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Queensland workers’ compensation scheme update

Changes to qld workers compensation scheme affecting psychological injury

On 22 October 2019, the Queensland Parliament passed legislation amending the workers’ compensation scheme in Queensland. The Workers’ Compensation and Rehabilitation and Other Legislation Amendment Bill 2019 (Qld) (the Bill) amends the Workers’ Compensation and Rehabilitation Act 2003 (Qld) (the Act), particularly in relation to psychiatric/psychological injuries and rehabilitation and return to work support.

Key changes to the workers’ compensation scheme

  1. Definition of psychiatric/psychological injuries: Amendment of the definition of ‘injury’ for psychiatric or psychological injuries, such that employment must only be a ‘significant contributing factor’ to the injury, rather than a ‘major significant contributing factor’. This is a broader definition and may increase the number of accepted psychiatric/psychological injury claims.
  2. Support for workers with psychiatric/psychological injuries: Introduction of a requirement that workers’ compensation insurers must take all reasonable steps to provide support services to workers with psychiatric/psychological injuries prior to acceptance of a statutory claim.
  3. Rehabilitation and return to work support after a statutory claim: Introduction of a requirement that workers’ compensation insurers continue to provide rehabilitation and return to work support to injured workers after finalisation of their statutory claim.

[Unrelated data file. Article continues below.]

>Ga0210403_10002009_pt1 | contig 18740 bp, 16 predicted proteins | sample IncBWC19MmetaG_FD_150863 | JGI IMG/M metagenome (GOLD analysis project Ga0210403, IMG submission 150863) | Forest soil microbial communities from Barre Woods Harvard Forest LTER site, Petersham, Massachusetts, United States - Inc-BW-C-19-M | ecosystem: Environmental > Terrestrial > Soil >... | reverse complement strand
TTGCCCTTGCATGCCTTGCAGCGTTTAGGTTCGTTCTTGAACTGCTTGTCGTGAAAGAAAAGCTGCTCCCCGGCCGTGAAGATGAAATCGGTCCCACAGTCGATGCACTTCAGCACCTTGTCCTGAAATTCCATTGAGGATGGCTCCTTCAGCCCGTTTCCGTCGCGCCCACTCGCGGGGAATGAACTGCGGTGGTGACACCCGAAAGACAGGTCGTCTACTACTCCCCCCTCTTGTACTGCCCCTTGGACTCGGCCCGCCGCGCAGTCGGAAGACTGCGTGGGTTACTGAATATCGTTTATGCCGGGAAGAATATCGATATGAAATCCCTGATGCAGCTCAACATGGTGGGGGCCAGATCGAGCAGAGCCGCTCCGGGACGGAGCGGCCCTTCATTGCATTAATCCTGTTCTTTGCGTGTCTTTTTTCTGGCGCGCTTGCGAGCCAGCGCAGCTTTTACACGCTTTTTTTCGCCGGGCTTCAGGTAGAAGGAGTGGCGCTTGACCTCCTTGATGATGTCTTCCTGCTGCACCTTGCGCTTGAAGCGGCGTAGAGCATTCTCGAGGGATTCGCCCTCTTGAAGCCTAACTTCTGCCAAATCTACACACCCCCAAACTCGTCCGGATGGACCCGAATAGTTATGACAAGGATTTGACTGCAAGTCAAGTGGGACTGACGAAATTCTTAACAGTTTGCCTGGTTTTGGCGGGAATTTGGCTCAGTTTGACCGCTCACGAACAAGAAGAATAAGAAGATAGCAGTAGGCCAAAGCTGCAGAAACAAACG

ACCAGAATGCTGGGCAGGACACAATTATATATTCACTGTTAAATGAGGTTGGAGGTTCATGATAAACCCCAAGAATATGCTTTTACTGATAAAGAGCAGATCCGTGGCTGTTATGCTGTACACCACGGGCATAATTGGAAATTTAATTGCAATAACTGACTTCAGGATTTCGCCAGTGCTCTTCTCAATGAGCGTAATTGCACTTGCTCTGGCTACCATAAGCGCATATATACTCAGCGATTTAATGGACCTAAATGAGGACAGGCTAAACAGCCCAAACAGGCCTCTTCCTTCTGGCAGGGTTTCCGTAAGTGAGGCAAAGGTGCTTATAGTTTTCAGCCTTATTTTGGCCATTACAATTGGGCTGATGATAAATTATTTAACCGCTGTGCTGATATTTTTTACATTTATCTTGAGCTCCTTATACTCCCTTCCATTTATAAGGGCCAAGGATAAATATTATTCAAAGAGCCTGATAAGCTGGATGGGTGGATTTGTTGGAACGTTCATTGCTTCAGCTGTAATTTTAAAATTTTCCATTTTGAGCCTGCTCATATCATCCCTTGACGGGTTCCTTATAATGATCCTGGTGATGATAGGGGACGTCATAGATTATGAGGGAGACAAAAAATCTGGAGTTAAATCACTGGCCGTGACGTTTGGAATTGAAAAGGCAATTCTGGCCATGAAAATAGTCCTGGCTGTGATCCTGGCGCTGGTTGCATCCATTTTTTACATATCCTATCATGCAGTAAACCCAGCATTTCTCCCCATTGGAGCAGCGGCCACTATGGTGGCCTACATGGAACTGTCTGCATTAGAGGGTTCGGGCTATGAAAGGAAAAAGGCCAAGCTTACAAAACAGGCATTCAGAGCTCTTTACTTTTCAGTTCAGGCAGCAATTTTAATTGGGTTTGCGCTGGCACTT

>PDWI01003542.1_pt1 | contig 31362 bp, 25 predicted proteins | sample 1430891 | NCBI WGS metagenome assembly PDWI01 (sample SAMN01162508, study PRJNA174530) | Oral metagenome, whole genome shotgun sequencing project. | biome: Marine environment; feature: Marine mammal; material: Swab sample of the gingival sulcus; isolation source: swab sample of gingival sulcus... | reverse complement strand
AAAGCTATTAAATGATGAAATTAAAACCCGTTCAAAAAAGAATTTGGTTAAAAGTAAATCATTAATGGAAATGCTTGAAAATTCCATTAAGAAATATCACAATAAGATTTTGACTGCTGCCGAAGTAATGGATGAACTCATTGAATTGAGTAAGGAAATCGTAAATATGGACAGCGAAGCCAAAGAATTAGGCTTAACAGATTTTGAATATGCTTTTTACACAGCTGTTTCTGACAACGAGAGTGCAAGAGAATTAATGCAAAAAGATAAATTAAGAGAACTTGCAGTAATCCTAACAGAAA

4. Rehabilitation and return to work coordinators: Introduction of a requirement for those employers who are required to appoint a rehabilitation and return to work coordinator must submit to their workers’ compensation insurer details demonstrating how their coordinator is appropriately qualified to undertake their role. The definition of ‘rehabilitation and return to work coordinator’ has also been amended, such that a person is taken to be appropriately qualified if they have completed a training course approved by the Workers’ Compensation Regulator.
  5. Discretion to waive the time limit for application for compensation: Clarification that workers’ compensation insurers have the discretion to waive the requirement to lodge an application for compensation within 6 months of the entitlement to compensation arising if the injured worker has lodged a claim within 20 days of a medical practitioner determining an incapacity for work.
  6. Unpaid interns: Inclusion of unpaid interns in the definition of a ‘worker’.
  7. Expressions of regret and apologies: Clarification that an apology or expression of regret by an employer in relation to an incident cannot be construed as an admission of liability in the event of a common-law claim.

Implications for businesses in Queensland

  1. All employers: Anticipated increases in the number of accepted psychiatric or psychological injury claims by workers in Queensland.
  2. Workers’ Compensation Insurers: Increases the obligation to provide psychological support prior to acceptance of any claim for psychiatric injury.
  3. Some employers: Imposes additional requirements to demonstrate to the workers’ compensation insurer that appointed rehabilitation and return to work coordinators are suitably qualified. These obligations are alleviated to some extent by the clarification that a person who has undertaken a training course approved by the Workers’ Compensation Regulator is taken to be appropriately qualified.
  4. Businesses who engage unpaid interns: Entitles unpaid interns to compensation for injuries under the Queensland workers’ compensation scheme and allows WorkCover to charge employers who engage interns an additional premium.
Anna Hendry Hopgood Ganim Lawyers

About the Author

Anna Hendry is a Partner with HopgoodGanim Lawyers who advises exclusively in insurance litigation, acting on behalf of major public liability insurers, workers’ compensation insurers and self-insurers, compulsory third party insurers and professional indemnity insurers. 

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